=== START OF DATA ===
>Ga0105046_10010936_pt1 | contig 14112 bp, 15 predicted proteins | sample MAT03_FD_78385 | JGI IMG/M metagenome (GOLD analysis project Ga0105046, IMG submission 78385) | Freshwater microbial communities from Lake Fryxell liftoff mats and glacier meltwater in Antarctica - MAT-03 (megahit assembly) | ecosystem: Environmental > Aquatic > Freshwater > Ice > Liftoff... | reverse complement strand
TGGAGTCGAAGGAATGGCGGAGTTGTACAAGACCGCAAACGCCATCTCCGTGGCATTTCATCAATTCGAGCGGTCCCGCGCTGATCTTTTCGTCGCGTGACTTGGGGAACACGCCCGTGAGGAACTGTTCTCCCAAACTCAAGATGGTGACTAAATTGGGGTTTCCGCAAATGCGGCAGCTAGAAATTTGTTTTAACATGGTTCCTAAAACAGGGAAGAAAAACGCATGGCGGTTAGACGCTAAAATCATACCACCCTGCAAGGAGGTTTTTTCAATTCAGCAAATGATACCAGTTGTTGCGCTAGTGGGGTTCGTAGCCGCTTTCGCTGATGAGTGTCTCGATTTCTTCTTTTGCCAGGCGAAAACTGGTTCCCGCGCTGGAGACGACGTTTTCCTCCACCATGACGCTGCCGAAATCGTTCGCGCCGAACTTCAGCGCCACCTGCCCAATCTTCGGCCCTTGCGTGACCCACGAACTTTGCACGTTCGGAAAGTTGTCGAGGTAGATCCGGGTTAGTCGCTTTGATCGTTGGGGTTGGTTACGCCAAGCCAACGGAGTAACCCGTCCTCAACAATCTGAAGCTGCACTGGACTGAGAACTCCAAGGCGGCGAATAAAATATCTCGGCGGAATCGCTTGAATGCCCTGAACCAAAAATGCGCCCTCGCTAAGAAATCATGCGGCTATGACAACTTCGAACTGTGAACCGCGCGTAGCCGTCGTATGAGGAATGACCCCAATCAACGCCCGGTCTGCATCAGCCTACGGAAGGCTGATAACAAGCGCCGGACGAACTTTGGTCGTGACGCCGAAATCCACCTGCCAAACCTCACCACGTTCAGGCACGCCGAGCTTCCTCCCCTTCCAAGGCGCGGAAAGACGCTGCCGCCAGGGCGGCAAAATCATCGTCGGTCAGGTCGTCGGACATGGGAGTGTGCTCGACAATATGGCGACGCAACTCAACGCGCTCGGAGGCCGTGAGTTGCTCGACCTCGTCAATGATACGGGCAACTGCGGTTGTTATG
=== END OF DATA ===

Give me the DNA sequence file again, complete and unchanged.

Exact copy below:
>Ga0105046_10010936_pt1 | contig 14112 bp, 15 predicted proteins | sample MAT03_FD_78385 | JGI IMG/M metagenome (GOLD analysis project Ga0105046, IMG submission 78385) | Freshwater microbial communities from Lake Fryxell liftoff mats and glacier meltwater in Antarctica - MAT-03 (megahit assembly) | ecosystem: Environmental > Aquatic > Freshwater > Ice > Liftoff... | reverse complement strand
TGGAGTCGAAGGAATGGCGGAGTTGTACAAGACCGCAAACGCCATCTCCGTGGCATTTCATCAATTCGAGCGGTCCCGCGCTGATCTTTTCGTCGCGTGACTTGGGGAACACGCCCGTGAGGAACTGTTCTCCCAAACTCAAGATGGTGACTAAATTGGGGTTTCCGCAAATGCGGCAGCTAGAAATTTGTTTTAACATGGTTCCTAAAACAGGGAAGAAAAACGCATGGCGGTTAGACGCTAAAATCATACCACCCTGCAAGGAGGTTTTTTCAATTCAGCAAATGATACCAGTTGTTGCGCTAGTGGGGTTCGTAGCCGCTTTCGCTGATGAGTGTCTCGATTTCTTCTTTTGCCAGGCGAAAACTGGTTCCCGCGCTGGAGACGACGTTTTCCTCCACCATGACGCTGCCGAAATCGTTCGCGCCGAACTTCAGCGCCACCTGCCCAATCTTCGGCCCTTGCGTGACCCACGAACTTTGCACGTTCGGAAAGTTGTCGAGGTAGATCCGGGTTAGTCGCTTTGATCGTTGGGGTTGGTTACGCCAAGCCAACGGAGTAACCCGTCCTCAACAATCTGAAGCTGCACTGGACTGAGAACTCCAAGGCGGCGAATAAAATATCTCGGCGGAATCGCTTGAATGCCCTGAACCAAAAATGCGCCCTCGCTAAGAAATCATGCGGCTATGACAACTTCGAACTGTGAACCGCGCGTAGCCGTCGTATGAGGAATGACCCCAATCAACGCCCGGTCTGCATCAGCCTACGGAAGGCTGATAACAAGCGCCGGACGAACTTTGGTCGTGACGCCGAAATCCACCTGCCAAACCTCACCACGTTCAGGCACGCCGAGCTTCCTCCCCTTCCAAGGCGCGGAAAGACGCTGCCGCCAGGGCGGCAAAATCATCGTCGGTCAGGTCGTCGGACATGGGAGTGTGCTCGACAATATGGCGACGCAACTCAACGCGCTCGGAGGCCGTGAGTTGCTCGACCTCGTCAATGATACGGGCAACTGCGGTTGTTATG